A story from my eldest….

I love this story that my 19-year-old wrote and I thought you might enjoy it too.


November morning. I check the temperature online and dress appropriately. Jeans, t-shirt and sweater. Sensibly stout walking boots. Wool coat, scarf, gloves, and warm (albeit tan and ugly) hat. I enter the elevator, confident in my preparations to face the bitter 36 degrees. Two floors down, I am rattled. The doors open and admit a portent of April. I give her a slightly pained version of the typical, “morning is rotten and I don’t know you, but hi” look Then, wishing for chameleon skin, I lean into the corner and surreptitiously survey the new passenger.

She is about 5’5″ with her shoes, tiny, immaculately dressed and perfectly accessorized. Light blouse, flowy floral skirt and matching purse. Shoulder length blonde curls. Chunky wood bead necklace. I idly wonder if it is the sort of necklace that would scatter all over if the string were cut. Worried at this thought, I cram my hands into my pockets and avoid the temptation to find out.

And her shoes. Strappy and delicate, they frame every smoothly painted toenail. Four inch heels, perfectly, cleverly designed to fling an inattentive wearer (me) to the ground. Tiny little ankle-breakers with narrow, rhinestone studded straps and a remarkably painful looking series of criss-crossing. They’re adorable.

I refrain from asking her if the fairies don’t want their clothes back, as that would be snarky and I am a model citizen. Rather, I trawl about for a light comment that will not reveal my growing unease with my own attire. All I can come up with are thoughts on her clothing, the impending ice age, or her very slim ankles. These are discarded rapidly. The first because of the “reciprocal compliment” idea, namely, they get a compliment and want to return one. I have nothing to compliment and would have to submit to her scrutiny while she determined that for herself. The second would make her clothing seem ill-chosen. The third is just altogether wrong. No appropriate comment is found and I hold my peace.

We finally reach ground floor. I watch the lady float outside, half expecting an pumpkin-esque coach and four to sweep up and take her away. I clump outside and comfort myself with the knowledge that my shoes are not on assassins mission and I will not freeze on contact with the outdoor air. I don’t begrudge her seemingly innate ability to be cute. I resolve, however, to buy a new hat.

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  1. Such a wonderful exploration of the unsaid things that go on in our heads! I learn more about the observer than the observed.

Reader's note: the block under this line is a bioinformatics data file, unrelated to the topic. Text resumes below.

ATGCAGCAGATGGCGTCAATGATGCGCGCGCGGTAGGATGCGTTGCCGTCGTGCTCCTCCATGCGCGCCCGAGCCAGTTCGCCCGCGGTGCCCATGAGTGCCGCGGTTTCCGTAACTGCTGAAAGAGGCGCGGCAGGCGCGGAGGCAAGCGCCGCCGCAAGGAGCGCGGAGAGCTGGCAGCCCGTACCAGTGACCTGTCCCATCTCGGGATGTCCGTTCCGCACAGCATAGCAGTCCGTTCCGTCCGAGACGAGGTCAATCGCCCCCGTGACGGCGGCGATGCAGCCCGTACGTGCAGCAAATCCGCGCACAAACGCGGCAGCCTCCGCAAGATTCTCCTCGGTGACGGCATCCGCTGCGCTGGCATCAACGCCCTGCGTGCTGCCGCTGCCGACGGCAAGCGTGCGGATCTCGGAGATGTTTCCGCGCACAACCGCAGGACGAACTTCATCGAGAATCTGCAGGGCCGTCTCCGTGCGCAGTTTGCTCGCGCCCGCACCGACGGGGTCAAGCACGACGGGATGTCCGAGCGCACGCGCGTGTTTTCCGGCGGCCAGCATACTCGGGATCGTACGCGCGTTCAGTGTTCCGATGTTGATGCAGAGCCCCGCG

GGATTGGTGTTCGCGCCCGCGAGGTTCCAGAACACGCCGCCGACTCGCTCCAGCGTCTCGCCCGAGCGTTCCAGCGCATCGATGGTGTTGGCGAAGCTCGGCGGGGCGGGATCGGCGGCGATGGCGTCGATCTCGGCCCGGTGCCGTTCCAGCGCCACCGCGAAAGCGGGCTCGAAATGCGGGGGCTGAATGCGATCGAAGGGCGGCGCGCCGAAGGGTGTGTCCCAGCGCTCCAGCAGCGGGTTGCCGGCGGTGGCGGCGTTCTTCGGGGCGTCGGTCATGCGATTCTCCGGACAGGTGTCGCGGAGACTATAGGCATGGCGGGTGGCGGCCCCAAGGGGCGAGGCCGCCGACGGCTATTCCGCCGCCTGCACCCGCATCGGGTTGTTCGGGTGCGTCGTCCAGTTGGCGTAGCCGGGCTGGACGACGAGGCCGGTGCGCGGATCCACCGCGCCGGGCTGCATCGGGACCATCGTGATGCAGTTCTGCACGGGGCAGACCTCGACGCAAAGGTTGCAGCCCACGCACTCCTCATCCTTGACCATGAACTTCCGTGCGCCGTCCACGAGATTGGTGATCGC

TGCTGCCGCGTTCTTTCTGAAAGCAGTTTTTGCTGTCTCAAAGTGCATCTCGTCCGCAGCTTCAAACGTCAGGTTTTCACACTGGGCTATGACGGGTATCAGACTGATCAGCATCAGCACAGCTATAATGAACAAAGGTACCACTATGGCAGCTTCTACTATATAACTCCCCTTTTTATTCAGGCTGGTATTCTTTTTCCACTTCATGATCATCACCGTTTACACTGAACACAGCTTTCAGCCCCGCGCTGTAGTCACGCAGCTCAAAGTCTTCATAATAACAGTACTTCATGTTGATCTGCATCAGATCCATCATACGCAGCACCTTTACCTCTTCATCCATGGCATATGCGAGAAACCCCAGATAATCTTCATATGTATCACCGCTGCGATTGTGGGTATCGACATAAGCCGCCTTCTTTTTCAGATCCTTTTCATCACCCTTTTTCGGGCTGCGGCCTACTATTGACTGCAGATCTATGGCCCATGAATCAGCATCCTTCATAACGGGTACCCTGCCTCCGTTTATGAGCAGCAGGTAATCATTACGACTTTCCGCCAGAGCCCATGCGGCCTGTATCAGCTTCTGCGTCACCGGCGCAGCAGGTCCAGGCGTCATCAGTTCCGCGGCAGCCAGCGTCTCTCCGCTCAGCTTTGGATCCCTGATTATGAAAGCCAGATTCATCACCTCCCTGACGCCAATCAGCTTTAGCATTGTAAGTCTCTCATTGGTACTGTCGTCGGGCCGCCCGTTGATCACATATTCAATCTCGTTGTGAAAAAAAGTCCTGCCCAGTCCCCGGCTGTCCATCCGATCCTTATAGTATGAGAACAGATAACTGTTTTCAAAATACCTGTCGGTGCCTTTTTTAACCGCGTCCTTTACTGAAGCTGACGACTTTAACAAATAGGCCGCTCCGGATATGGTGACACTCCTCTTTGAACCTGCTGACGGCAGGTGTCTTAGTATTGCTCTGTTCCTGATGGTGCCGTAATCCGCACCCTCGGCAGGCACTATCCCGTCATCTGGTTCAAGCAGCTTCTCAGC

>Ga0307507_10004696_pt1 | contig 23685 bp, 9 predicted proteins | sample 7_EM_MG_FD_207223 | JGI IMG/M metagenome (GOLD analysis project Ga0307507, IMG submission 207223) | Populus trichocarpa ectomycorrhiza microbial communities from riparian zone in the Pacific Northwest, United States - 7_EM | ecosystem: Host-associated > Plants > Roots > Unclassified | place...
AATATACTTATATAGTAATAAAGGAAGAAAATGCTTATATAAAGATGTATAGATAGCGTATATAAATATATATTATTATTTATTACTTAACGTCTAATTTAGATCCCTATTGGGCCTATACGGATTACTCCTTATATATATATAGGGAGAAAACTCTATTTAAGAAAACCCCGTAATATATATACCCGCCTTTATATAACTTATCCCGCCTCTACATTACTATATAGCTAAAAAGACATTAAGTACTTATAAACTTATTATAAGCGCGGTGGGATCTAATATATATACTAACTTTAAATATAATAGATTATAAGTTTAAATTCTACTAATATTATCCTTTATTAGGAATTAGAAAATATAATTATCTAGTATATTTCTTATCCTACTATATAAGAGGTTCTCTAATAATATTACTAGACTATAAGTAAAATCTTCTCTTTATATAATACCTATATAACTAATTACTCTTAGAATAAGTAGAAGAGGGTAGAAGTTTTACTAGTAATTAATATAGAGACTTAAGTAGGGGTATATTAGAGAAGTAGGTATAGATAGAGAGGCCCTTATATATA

2. I stumble over to Owlhave dressed in the ratty t-shirt I slept in, only to discover her oldest daughter has inherited her visible gift for writing and written a piece on fashion envy that I wish I had written. This may or may not be connected to the fact that the last thing I wrote involved toilet fungus.

  3. You must be proud. Writing skill seems to be genetic, eh?

  4. Very well written. Intense. Makes me want to double-check my outfit before leaving the house today!

  5. Well done! She really has a talent for writing Mary. Thanks to you and her for sharing her story. Bravo!

  6. That was so great! I can remember seeing girls like that at college….30 degrees or less outside and they are dressed for fashion, not sensibility. I was always bundled up tight…fashion or no. But I never got sick either! 🙂

    Good job Oldest Daughter!!

  7. Wow, that was /really/ well written. I was completely drawn in, even though, as a guy, I’m really not so in-tune with ankle assassins. The best I can muster is, “How on earth do people walk in those things?”

  8. Living in a cold place, I’ve battled many times in my head on whether or not to look nice, or to feel comfortable. The older I get, the more the “feel comfortable” side is winning. Sometimes it’s just too cold to try to dress cute.

  9. Oh, such beautiful descriptive writing! Some folks can really tell a story well.
    I can so relate to the comfy vs. cute dilemma. Myself, I also go with staying warm attire.

    It reminds me of a scene in the youth novel _A River Between Us_ by Richard Peck. When 2 young women, aka Southern Belles, are getting off the riverboat and the working girl who is watching them from the dock feels oh-so-frumpy.

  10. Thats great writing! And she’s only 19! I hope she goes somewhere with it, she should!

  11. Well-done, 19 year-old!

  12. i LOVE it. and i felt the exact same way just last week!

  13. squishyvan says:

    I know I’ve had similar thoughts. Great writing that really rings true! Hope she keeps it up!

  14. Great work! The details place the reader in the moment. I am not sure why, but I particularly liked the line:

    “I have nothing to compliment and would have to submit to her scrutiny while she determined that for herself.”